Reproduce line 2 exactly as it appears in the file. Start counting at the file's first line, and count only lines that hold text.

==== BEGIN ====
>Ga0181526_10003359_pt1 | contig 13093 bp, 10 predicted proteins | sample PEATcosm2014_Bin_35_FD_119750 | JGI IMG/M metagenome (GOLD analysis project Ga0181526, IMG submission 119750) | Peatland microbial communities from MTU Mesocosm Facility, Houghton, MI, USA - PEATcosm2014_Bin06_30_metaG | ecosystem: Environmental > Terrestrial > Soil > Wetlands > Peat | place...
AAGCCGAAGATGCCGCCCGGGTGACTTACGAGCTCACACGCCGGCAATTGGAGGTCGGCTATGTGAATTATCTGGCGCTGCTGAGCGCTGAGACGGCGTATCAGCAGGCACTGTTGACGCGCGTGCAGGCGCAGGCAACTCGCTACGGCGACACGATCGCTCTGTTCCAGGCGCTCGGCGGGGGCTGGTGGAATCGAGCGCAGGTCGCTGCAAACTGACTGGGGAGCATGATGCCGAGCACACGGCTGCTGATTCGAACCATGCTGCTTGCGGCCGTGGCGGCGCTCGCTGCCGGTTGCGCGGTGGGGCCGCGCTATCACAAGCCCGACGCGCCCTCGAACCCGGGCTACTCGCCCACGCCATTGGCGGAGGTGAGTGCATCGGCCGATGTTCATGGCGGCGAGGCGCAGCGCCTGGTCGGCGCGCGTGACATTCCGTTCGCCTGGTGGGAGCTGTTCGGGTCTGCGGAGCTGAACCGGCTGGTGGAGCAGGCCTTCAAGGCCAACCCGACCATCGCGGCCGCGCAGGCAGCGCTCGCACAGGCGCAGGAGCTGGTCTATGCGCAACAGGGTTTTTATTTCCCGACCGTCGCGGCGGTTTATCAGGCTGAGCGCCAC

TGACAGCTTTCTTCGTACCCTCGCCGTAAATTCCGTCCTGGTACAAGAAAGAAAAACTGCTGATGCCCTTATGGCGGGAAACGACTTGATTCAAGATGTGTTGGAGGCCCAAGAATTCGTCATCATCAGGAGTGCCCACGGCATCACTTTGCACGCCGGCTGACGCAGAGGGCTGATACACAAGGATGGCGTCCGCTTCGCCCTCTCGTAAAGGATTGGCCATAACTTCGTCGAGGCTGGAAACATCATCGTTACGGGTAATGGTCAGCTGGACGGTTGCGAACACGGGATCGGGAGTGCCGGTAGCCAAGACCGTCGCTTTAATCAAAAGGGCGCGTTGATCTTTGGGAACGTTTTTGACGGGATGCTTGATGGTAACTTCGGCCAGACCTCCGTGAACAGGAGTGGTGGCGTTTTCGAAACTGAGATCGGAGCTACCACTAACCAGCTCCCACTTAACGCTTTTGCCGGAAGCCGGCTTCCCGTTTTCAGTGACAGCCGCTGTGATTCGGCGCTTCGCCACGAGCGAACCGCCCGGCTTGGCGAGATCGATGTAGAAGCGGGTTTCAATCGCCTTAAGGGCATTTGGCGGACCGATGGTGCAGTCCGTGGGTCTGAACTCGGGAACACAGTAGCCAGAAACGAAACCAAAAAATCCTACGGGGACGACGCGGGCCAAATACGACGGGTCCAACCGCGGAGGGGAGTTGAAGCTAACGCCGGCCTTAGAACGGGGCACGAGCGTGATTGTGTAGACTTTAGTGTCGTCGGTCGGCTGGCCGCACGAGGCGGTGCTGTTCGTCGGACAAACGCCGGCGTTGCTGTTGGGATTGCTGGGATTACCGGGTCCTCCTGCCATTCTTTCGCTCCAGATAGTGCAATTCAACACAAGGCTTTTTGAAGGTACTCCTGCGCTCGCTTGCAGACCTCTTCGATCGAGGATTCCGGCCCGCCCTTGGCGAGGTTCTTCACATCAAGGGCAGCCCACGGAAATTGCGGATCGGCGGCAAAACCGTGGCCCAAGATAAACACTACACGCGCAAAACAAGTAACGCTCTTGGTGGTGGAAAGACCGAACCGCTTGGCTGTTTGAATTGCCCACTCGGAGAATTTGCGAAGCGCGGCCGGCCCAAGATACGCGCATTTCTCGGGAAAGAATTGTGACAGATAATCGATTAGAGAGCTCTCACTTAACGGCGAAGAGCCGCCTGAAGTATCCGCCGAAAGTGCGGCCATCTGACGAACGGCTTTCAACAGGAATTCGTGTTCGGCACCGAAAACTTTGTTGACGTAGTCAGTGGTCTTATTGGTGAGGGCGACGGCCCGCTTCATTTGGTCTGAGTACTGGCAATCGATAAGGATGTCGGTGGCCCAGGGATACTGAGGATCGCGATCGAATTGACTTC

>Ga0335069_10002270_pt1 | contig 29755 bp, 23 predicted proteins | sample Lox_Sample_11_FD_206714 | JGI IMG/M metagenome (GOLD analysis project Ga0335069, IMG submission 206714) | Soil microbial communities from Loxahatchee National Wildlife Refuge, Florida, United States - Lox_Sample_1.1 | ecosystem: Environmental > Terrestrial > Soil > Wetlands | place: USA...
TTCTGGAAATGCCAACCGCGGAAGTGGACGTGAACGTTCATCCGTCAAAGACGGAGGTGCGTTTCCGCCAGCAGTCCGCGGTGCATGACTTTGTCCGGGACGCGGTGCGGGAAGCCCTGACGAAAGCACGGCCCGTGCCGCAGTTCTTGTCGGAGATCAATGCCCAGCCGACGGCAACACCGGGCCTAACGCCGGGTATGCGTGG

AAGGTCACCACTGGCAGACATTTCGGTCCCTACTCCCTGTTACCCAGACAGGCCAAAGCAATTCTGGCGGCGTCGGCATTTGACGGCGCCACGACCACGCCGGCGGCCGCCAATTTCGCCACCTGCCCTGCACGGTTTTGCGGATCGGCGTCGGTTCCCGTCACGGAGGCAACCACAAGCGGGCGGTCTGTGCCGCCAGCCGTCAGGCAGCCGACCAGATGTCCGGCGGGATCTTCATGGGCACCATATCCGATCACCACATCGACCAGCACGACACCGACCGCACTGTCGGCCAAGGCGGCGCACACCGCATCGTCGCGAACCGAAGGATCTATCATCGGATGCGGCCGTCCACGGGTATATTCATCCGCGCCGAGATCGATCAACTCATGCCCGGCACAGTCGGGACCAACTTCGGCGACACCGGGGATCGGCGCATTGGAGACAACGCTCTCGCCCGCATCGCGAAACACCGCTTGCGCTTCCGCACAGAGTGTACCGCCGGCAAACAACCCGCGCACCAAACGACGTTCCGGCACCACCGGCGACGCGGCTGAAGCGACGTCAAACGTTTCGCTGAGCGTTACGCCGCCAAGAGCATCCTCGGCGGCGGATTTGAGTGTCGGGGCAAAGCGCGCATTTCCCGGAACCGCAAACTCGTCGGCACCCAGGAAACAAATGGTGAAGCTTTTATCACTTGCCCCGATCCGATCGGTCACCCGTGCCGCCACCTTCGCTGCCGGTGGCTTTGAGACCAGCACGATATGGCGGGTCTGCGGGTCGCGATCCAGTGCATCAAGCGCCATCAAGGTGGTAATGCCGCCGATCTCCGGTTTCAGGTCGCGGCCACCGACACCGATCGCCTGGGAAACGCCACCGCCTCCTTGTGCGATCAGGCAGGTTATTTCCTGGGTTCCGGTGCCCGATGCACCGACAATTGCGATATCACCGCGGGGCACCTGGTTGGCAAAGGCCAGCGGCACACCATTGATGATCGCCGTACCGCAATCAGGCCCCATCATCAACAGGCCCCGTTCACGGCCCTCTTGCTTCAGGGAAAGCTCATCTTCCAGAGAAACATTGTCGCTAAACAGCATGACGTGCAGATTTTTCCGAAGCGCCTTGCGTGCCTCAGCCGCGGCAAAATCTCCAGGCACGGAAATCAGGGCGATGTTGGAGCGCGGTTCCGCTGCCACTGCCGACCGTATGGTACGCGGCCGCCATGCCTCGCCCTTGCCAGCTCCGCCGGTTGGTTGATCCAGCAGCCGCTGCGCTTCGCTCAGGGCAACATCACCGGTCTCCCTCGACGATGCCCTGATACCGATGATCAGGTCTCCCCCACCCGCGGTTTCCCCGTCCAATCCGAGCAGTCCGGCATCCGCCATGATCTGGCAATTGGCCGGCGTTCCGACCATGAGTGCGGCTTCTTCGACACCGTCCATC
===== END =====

AAGCCGAAGATGCCGCCCGGGTGACTTACGAGCTCACACGCCGGCAATTGGAGGTCGGCTATGTGAATTATCTGGCGCTGCTGAGCGCTGAGACGGCGTATCAGCAGGCACTGTTGACGCGCGTGCAGGCGCAGGCAACTCGCTACGGCGACACGATCGCTCTGTTCCAGGCGCTCGGCGGGGGCTGGTGGAATCGAGCGCAGGTCGCTGCAAACTGACTGGGGAGCATGATGCCGAGCACACGGCTGCTGATTCGAACCATGCTGCTTGCGGCCGTGGCGGCGCTCGCTGCCGGTTGCGCGGTGGGGCCGCGCTATCACAAGCCCGACGCGCCCTCGAACCCGGGCTACTCGCCCACGCCATTGGCGGAGGTGAGTGCATCGGCCGATGTTCATGGCGGCGAGGCGCAGCGCCTGGTCGGCGCGCGTGACATTCCGTTCGCCTGGTGGGAGCTGTTCGGGTCTGCGGAGCTGAACCGGCTGGTGGAGCAGGCCTTCAAGGCCAACCCGACCATCGCGGCCGCGCAGGCAGCGCTCGCACAGGCGCAGGAGCTGGTCTATGCGCAACAGGGTTTTTATTTCCCGACCGTCGCGGCGGTTTATCAGGCTGAGCGCCAC